Home Concepts Best Practices Coaching in Organizations: A Status Report (Past, Present and Future)

Coaching in Organizations: A Status Report (Past, Present and Future)

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Prosperity and Postmodernism

Let’s take an even further step back from Rachel and Sam and briefly examine the societal forces that helped to forge this new fad or foundation for an established multi or inter-disciplinary field. We were living during the first years of the 21st Century in an era of relative prosperity in North America and in Europe and most of the other “developed” societies where professional coaching has been firmly established. Given this prosperity, professional coaching has often been conceived (even if not openly acknowledged) as an affordable luxury—whether paid for by the individual (personal coaching) or by the organization (organizational coaching). Coaching that is being engaged for “developmental” purposes has usually been engaged by and approved for use by the upper tier of management and leadership in an organization. Sam can engage Rachel as a coach either because he can afford to pay her for these services himself or (more often the case) because his organization has sufficient financial reserves to pay for these services.

This was also an era in which there was relatively low unemployment in most of the societies making use of coaching services. Organizations were in the business of retaining valued employees, and often presented coaching as a benefit (along with health care, retirement, training, reimbursed education, and so forth). There was no need to document the value of these coaching services for the organization if the primary reason for offering these services was to keep productive employees from looking elsewhere for a job. Many of the coaching services being offered to the middle tier of management during the past decade were justified on the basis of retention. While Sam’s coaching probably is being justified on developmental grounds, he might be able to get funding for the coaching of his “fast-track,” high potential subordinates by suggesting this retention rationale.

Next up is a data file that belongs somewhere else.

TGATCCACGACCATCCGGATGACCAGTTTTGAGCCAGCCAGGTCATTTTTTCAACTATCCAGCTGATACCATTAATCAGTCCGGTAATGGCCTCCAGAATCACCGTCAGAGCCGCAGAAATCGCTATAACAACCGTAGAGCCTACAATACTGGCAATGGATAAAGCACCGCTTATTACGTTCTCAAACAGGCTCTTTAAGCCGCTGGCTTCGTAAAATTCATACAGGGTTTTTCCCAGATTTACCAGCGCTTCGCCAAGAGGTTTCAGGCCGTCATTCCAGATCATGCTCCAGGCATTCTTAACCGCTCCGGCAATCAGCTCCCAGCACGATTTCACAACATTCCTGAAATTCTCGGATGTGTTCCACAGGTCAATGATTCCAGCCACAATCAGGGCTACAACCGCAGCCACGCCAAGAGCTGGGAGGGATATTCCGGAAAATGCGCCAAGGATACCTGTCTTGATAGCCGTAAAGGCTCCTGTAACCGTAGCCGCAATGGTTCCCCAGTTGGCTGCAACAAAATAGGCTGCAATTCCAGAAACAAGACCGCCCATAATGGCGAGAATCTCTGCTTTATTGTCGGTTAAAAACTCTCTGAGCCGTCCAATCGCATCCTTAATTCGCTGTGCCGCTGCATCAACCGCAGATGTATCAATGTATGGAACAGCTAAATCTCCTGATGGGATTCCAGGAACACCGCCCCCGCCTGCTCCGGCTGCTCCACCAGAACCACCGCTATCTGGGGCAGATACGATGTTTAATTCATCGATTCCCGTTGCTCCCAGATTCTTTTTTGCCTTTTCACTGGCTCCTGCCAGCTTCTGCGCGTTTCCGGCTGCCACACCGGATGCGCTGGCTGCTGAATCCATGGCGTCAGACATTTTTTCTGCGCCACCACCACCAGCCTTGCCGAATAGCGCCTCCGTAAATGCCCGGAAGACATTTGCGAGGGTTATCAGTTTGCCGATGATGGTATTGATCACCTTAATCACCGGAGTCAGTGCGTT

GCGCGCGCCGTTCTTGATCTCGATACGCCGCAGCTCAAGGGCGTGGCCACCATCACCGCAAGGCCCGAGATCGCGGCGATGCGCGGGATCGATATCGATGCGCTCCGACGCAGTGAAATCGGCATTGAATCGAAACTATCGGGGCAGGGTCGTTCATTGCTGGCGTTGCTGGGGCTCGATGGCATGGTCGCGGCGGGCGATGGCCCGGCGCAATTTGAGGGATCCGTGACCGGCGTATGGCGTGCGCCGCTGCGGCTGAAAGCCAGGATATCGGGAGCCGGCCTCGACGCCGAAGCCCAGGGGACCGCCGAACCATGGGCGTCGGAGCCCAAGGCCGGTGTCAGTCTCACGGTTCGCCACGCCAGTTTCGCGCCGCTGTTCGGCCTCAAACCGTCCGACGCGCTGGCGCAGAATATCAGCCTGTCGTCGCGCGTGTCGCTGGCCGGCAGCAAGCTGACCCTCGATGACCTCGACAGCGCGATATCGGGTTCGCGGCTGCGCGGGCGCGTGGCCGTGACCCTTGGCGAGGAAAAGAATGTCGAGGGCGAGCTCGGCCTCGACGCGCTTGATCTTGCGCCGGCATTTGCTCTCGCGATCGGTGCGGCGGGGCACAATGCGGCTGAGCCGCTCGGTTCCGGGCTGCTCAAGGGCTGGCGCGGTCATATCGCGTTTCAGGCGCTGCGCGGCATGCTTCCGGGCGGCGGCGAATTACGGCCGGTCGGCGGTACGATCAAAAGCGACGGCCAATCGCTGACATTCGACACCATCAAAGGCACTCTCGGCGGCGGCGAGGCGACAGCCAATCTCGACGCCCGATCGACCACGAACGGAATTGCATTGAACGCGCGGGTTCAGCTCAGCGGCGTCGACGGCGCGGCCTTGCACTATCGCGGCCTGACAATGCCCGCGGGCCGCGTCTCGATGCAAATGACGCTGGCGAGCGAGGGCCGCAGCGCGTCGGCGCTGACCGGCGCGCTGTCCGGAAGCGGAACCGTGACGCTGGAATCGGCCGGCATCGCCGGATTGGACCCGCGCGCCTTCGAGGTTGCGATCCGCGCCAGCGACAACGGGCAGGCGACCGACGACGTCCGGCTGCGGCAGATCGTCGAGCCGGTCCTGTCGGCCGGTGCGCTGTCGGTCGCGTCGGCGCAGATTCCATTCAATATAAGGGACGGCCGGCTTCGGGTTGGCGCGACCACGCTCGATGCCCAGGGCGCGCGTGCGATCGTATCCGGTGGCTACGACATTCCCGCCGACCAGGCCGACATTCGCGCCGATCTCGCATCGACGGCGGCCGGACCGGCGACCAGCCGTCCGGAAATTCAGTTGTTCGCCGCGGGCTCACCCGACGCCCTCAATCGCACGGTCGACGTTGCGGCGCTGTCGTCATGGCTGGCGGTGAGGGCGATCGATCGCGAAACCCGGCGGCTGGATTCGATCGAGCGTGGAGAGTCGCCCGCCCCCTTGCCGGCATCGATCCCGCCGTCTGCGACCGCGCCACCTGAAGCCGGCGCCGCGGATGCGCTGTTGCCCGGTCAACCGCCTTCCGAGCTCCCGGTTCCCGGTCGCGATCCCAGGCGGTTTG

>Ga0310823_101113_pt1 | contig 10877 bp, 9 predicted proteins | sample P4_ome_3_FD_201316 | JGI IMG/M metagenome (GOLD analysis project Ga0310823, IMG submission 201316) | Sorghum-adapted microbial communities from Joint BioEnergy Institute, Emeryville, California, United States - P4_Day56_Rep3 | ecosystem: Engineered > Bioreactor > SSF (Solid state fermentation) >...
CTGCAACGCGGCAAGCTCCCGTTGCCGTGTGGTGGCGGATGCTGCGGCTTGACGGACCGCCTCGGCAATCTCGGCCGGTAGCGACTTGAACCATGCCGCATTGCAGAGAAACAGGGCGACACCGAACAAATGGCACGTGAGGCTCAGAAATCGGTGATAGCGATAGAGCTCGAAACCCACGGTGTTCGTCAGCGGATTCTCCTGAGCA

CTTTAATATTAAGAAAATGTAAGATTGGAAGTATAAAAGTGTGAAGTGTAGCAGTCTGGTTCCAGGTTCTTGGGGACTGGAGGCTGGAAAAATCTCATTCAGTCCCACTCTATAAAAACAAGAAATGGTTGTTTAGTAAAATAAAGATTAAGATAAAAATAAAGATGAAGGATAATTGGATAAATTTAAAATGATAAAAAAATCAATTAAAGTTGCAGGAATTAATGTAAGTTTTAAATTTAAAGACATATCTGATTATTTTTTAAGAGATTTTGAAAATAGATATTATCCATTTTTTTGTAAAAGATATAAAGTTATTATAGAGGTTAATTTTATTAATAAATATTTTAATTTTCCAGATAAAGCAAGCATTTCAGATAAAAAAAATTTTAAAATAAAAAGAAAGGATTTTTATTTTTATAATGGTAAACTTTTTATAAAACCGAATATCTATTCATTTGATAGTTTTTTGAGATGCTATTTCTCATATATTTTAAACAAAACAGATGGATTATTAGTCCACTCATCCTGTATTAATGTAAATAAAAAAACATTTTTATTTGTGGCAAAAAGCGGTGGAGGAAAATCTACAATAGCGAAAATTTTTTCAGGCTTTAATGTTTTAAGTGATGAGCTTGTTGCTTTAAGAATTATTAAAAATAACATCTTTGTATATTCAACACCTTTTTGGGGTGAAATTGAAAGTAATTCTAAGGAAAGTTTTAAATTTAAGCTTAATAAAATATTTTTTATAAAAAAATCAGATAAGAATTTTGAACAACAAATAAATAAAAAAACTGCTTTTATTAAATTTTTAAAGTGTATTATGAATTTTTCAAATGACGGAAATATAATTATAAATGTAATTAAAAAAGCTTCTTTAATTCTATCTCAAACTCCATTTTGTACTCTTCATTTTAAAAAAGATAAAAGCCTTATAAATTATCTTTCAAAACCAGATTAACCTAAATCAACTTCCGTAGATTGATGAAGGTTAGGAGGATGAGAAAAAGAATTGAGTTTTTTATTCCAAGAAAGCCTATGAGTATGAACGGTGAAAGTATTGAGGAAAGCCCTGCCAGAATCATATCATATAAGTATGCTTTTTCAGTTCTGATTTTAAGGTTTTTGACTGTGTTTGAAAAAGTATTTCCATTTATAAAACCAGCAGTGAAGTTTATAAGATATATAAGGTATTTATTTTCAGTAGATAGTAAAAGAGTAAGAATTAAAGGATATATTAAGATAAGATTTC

Finally, in a society of not only prosperity but also litigation—as is found in many “developed” countries—there is a third reason for the engagement of professional coaches. This human service activity is being engaged as a component of the organization’s Human Resource Development program—and more specifically as a component of the organization’s remediation program. Like the Employee Assistance Programs that were so popular during the 1990s (and remain an important component of most HR strategies), organizational coaching is used to “save” “problematic” employees or (if the coaching does not work) to justify the decision and to serve as an early step in the employee termination process. Alternatively, professional coaching (particularly personal coaching) is offered following termination (whether for inadequate performance or because of reorganization or downsizing). In both cases, one must wonder about the extent to which this type of coaching is effective and if it is nothing more than “cooling of the mark” to avoid law suits by disgruntled ex-employees.

Beyond the economic and legal conditions of societies that engage coaching practices, are the cultural and epistemological (knowledge-utilization) conditions that are often summed up in the term “postmodernism.” Put simply, most of us living in the “developed” world are living in a postmodern condition that is typified by great complexity, extreme unpredictability and pervasive turbulence. Under conditions of great complexity, coaching clients can legitimately ask for assistance in “sorting out” and reasoning about the world in which they operate. Professional coaches are helping their clients cross the street at very busy intersections—so that their clients don’t get “run-over” by the many real and psychological vehicles that are careening down the many interlocking and intersecting highways they must navigate.

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